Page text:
I mean, it's not just a disgusting attempt to manipulate simpletons. It's a POORLY DONE disgusting attempt to manipulate simpletons. This ad's more thrown-together and crudely-realized than "Turkish Star Wars." I mean, Tommy, you're running a national campaign for President, not a late-night public access chat show.
Monday, November 12, 2007
Sunday, November 11, 2007
I usually try to sugarcoat these depressing stories about creeping fascism with a dash of humor, to make them go down easier, but it's hard making this funny:
As Congress debates new rules for government eavesdropping, a top intelligence official says it is time that people in the United States changed their definition of privacy.
Privacy no longer can mean anonymity, says Donald Kerr, the principal deputy director of national intelligence. Instead, it should mean that government and businesses properly safeguard people's private communications and financial information.See, personally, I don't think a good definition of privacy allows for constant surveillance by the government (AND BUSINESS!). Kerr seems to think that, so long as the public at large doesn't have immediate access to information, that this information can be considered "private," even if business types and government employees take a gander at it all the time.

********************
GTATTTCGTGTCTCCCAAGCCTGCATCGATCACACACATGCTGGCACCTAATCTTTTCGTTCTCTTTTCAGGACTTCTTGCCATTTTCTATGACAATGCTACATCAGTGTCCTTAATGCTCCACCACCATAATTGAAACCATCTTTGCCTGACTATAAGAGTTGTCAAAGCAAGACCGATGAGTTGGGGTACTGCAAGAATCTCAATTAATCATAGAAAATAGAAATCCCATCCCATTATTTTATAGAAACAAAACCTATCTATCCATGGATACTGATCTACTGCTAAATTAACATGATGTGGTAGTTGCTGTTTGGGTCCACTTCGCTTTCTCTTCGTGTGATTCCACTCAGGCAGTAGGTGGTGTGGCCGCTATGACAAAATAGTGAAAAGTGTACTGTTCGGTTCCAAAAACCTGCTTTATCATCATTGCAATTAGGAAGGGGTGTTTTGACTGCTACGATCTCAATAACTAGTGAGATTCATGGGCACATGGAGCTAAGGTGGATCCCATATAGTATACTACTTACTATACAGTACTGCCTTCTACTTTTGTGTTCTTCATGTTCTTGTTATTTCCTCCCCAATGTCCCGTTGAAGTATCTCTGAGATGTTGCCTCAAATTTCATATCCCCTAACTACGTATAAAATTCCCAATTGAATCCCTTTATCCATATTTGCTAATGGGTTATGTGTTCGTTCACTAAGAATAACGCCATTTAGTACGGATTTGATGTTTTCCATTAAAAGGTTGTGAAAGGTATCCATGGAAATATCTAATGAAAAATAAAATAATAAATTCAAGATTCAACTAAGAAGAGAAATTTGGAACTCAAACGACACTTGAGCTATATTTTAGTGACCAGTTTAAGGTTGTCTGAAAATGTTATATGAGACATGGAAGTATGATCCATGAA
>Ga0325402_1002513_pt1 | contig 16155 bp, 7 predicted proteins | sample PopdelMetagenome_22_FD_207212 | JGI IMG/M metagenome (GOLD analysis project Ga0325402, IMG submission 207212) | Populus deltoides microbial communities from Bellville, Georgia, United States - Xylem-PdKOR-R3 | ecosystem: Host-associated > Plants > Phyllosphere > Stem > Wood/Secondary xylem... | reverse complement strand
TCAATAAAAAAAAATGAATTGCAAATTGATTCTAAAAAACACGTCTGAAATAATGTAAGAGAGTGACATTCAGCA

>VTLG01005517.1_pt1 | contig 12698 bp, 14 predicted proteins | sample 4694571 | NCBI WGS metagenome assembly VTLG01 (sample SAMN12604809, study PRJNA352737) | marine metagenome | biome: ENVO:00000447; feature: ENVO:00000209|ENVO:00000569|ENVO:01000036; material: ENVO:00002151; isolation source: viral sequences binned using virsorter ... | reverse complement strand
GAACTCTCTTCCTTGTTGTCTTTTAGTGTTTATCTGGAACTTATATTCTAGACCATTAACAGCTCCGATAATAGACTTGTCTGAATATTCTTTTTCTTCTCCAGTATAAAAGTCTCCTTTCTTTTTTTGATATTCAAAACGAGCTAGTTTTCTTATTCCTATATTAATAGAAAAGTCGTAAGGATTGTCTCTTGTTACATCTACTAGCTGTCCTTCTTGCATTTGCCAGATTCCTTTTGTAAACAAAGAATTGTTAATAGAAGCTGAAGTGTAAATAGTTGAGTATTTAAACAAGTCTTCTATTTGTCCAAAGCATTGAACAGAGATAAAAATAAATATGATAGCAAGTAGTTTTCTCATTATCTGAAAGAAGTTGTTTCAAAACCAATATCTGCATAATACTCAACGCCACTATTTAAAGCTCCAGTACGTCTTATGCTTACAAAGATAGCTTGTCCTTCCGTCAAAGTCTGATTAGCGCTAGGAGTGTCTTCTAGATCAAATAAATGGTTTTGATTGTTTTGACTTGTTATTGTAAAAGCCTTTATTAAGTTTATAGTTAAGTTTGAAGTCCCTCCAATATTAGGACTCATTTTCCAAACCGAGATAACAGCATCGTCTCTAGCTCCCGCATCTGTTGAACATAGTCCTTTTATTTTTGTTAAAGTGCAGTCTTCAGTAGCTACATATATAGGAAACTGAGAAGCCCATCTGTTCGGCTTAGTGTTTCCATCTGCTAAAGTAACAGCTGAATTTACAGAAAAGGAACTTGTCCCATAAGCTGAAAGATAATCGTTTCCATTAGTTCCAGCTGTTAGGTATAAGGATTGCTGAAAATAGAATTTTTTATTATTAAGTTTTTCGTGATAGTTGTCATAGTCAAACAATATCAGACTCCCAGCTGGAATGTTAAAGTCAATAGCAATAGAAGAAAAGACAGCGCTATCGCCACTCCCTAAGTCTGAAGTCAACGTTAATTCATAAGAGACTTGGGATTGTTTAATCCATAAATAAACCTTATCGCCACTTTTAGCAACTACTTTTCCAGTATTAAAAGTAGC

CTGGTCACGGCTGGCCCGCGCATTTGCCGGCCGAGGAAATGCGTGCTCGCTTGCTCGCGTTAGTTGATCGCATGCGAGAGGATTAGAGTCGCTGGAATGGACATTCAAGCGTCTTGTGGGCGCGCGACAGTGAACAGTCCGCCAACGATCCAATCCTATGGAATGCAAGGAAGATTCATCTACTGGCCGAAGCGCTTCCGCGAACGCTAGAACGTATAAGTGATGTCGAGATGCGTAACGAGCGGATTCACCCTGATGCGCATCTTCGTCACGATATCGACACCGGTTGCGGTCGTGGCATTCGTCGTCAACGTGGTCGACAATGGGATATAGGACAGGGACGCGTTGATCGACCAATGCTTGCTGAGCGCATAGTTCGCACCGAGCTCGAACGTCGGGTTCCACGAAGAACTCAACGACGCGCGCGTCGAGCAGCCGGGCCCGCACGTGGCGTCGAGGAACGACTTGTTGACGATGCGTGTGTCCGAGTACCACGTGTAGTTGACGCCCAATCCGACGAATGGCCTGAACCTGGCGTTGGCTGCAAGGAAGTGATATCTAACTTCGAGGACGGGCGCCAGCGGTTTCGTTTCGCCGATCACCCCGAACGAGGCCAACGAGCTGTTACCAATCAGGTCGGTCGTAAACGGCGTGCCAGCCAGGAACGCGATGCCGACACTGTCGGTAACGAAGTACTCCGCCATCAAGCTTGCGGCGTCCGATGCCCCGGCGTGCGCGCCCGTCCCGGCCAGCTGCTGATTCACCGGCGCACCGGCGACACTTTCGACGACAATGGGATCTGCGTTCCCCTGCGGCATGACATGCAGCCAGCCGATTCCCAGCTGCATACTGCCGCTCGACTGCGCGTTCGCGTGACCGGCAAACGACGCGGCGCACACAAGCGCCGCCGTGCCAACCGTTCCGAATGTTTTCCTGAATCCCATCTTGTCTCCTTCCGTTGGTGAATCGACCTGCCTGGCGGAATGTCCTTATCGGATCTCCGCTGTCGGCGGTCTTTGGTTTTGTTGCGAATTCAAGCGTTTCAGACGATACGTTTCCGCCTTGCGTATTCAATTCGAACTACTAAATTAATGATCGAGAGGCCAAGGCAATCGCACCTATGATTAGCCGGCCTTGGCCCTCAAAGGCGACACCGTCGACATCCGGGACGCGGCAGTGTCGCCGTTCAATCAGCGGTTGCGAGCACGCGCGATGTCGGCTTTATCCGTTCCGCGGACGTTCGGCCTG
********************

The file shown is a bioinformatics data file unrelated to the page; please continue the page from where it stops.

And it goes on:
In other words, spying on the ladies' locker room is wrong...unless you're the principal, in which case, spying on the ladies' locker room is just fine. Encouraged, even. Just don't let the vice-principal see!
Any time government employees start telling me to change my definitions of things, I get suspicious. (Yes, even when Bill Clinton told me to change my definition of "is," in case any of you readers thought you could catch me in some sort of hypocritical Serbian Jew double-bluff or something, as you are wont to do). When they tell me to change my definition of privacy, I am no longer suspicious. I am fearful. And angry. And, now that you bring it up, kind of hungry.